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1228 Concordance

by Amy R.
May 22, 1997

Last Modified October 11, 1999  /  Comment on LiveJournal

        The story of Nick Knight's original "conversion" to vampirehood in Forever Knight comes to us in bits and pieces, dribs and drabs, tantalizingly strewn throughout the series, with no internal order and debatable internal consistency.  As intriguing as is Forever Knight's use of this technique, it sometimes frustrates viewers who enter the cycle somewhere other than the very first episode, "Dark Knight" (101), which generously flashes "Paris, 1228" on the screen in its opening segment.

        Chronologically arranged, the flashbacks addressing Nick's vampiric infancy appear below.  The parenthetical numbers refer to each episode's place in the production order, which is not necessarily the same as its place in the aired order.

     If the Forever Knight "Powers That Be" were as accommodating as, for example, Highlander's, they would have made -- and sold -- us a professional tape of all these flashbacks in chronological order.  And a very funny sight it would be, of course, as Nick's hair, Lacroix's cape, and Janette's gown vary significantly from episode to episode.  In addition, the scene introducing Lacroix -- that brief moment before he sinks his fangs into Nick -- differs slightly between "Dance by the Light of the Moon" (DBTLOTM) and "Near Death" (ND).  In ND, Lacroix is slightly more informative and Nick appears somewhat more compliant.  In neither rendition, however, does Lacroix tell Nick that vampirism is what he has in mind, not some sort of human interaction potentially within Nick's imagination and/or experience.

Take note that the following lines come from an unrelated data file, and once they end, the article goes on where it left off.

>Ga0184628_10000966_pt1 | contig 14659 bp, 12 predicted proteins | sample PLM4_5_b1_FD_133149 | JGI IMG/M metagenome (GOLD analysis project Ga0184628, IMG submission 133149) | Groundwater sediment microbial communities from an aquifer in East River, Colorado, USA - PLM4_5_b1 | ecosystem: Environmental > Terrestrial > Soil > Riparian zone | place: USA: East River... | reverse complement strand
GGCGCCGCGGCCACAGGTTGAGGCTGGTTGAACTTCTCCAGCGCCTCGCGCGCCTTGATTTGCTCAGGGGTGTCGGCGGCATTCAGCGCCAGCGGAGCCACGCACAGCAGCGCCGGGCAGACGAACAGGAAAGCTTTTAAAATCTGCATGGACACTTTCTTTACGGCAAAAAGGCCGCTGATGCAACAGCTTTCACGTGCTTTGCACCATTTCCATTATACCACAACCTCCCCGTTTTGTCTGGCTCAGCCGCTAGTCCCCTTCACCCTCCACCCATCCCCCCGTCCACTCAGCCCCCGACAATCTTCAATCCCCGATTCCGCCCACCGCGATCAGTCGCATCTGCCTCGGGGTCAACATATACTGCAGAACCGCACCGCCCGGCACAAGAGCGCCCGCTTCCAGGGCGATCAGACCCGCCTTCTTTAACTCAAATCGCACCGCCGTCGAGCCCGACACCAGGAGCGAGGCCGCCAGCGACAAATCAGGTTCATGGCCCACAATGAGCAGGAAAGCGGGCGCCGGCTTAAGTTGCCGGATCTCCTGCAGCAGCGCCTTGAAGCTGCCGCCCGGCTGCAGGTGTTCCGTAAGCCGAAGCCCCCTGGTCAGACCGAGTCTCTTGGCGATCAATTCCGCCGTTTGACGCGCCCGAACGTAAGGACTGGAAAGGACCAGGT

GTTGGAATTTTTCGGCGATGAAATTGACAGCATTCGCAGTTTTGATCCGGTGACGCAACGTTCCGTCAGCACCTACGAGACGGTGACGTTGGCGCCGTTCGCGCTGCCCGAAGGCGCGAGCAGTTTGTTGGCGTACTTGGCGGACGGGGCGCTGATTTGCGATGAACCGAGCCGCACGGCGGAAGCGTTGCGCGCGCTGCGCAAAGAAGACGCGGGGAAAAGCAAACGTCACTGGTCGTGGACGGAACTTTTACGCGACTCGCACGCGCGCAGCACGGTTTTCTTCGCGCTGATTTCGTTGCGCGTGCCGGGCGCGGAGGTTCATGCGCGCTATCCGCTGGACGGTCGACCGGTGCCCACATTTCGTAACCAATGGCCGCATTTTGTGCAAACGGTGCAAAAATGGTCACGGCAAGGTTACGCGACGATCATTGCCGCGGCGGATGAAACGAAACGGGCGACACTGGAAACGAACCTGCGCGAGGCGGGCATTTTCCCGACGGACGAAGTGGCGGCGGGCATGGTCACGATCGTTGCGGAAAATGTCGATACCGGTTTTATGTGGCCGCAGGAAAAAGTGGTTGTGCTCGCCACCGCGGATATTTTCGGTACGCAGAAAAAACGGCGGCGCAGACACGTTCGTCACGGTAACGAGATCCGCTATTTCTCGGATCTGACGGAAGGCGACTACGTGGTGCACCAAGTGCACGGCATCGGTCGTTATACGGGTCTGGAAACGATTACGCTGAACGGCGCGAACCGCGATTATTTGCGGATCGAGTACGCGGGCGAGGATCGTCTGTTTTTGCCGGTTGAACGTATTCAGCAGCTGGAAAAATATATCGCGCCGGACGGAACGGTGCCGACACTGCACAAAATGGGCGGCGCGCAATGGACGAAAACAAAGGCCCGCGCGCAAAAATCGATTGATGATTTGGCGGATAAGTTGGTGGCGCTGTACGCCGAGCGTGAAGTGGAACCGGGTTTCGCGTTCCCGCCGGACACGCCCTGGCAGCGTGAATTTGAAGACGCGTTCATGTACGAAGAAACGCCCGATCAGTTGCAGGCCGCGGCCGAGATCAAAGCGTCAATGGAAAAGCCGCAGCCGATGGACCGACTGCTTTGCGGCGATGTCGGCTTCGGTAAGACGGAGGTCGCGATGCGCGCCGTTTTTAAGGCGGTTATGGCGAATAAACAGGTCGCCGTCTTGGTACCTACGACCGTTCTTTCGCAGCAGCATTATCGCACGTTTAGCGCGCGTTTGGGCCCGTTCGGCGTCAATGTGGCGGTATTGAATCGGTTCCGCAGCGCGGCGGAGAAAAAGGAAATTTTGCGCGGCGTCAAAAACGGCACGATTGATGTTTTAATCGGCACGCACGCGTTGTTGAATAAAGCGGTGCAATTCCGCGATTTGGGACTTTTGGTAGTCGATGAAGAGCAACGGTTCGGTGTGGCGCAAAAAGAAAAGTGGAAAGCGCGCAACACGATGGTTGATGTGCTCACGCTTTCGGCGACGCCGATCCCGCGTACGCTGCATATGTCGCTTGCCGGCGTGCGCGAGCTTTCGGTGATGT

DBTLOTM is interesting as the only episode other than "Queen of Harps" to provide a glimpse of a human Nick; in this case, he was drinking, not happily, at a table with many other men.  Some have judged the ND flashbacks not flashbacks at all, but delusions.  I disagree, since Janette independently corroborates Nick's perceptions with her own flashback.  I am more willing to accept that argument for the flashback in "Curiouser & Curiouser," occurring as it does in the middle of an undisputed delusion.


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